Wednesday, June 02, 2010

FCC: consumers are unaware of their broadband speeds

Cecilia Kang has an important but brief blog posting in her “Post Tech” column, printed Wednesday June 2 on p A10 (Economy & Business) of the Washington Post, “4 out of 5: Broadband users don’t know their connection speed,” link here.


The Federal Communications Commission performed a study or survey that determined that the actual speeds provided by service providers where sometimes less than half of what was advertised.

The survey was conducted by ABT Associates (link) and SRBI (link).

FCC wants to have a survey where consumers install hardware in their homes that will tell them how well their connections work.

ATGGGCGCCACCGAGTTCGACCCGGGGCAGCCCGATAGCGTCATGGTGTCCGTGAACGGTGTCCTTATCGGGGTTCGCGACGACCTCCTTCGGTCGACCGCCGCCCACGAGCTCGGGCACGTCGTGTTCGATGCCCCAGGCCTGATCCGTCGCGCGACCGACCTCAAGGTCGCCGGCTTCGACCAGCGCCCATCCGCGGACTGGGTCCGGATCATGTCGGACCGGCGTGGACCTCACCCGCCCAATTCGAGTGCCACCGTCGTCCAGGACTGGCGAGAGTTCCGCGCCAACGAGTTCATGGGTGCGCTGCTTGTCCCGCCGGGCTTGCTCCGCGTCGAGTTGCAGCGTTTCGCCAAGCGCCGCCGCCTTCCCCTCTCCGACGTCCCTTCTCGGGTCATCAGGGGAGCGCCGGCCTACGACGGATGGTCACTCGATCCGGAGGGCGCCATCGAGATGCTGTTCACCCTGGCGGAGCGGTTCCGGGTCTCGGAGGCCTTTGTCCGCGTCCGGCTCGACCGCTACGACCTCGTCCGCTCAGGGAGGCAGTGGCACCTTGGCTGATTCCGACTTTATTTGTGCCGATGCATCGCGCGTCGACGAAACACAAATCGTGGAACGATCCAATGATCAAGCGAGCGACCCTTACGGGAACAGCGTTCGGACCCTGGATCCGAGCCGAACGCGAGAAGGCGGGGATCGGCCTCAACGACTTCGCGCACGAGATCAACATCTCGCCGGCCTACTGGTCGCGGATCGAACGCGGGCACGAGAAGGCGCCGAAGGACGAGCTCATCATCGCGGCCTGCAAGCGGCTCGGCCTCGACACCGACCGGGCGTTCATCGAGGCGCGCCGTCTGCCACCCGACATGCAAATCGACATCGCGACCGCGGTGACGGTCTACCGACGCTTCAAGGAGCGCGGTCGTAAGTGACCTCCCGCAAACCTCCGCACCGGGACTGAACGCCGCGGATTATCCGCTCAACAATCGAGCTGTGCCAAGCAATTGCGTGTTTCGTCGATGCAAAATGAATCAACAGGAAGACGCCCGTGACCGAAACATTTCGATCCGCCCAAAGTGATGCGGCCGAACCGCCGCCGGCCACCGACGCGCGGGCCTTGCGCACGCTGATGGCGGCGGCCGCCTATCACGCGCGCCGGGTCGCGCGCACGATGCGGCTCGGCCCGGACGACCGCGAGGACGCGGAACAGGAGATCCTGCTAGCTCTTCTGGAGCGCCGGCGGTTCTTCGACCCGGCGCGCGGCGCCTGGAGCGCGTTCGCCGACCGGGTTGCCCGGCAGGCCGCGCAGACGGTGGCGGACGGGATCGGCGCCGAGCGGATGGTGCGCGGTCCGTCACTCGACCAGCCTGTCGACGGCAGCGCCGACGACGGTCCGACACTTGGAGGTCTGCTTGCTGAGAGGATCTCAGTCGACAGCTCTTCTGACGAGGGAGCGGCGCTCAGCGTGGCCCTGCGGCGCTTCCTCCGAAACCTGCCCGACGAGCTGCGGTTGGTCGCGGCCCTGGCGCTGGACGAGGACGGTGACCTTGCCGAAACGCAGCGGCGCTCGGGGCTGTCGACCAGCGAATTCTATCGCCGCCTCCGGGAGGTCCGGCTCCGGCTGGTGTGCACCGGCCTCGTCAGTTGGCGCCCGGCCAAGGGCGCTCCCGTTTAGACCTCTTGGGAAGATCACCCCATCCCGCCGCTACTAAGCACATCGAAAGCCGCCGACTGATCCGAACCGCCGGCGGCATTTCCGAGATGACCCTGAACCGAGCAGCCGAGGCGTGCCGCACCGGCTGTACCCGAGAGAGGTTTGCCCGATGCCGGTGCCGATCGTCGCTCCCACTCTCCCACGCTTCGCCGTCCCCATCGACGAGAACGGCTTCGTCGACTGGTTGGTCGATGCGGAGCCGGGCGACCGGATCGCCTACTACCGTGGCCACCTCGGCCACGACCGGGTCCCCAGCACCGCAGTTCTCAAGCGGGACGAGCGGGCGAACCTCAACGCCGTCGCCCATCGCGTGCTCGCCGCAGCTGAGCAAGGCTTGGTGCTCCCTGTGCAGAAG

The survey seemed to focus on wireless. In my experience, wired broadband (through cable) is slightly faster generally than Verizon wireless connections through a Blackberry. However, sometimes in my experience Comcast has brief network problems where some sites will not connect for a while whereas they will contact through Verizon (this has happened particularly with AOL mail).

On the other hand, I’ve found that with wired land broadband (Comcast in my case, but Cox and Time Warner are probably similar), the quality of splitter connections exposed to the elements outside can affect speed. Generally, if (home) outdoor splitters are replaced after two or three years, speed and stability (absence of slowdowns and stalls) seem to improve. That was particularly true at the February snowstorms on the East Coast that covered outdoor splitters in my case. Freezing and melting seems to cause the connection stability to degrade. I haven’t seen this commented on with broadband discussions.

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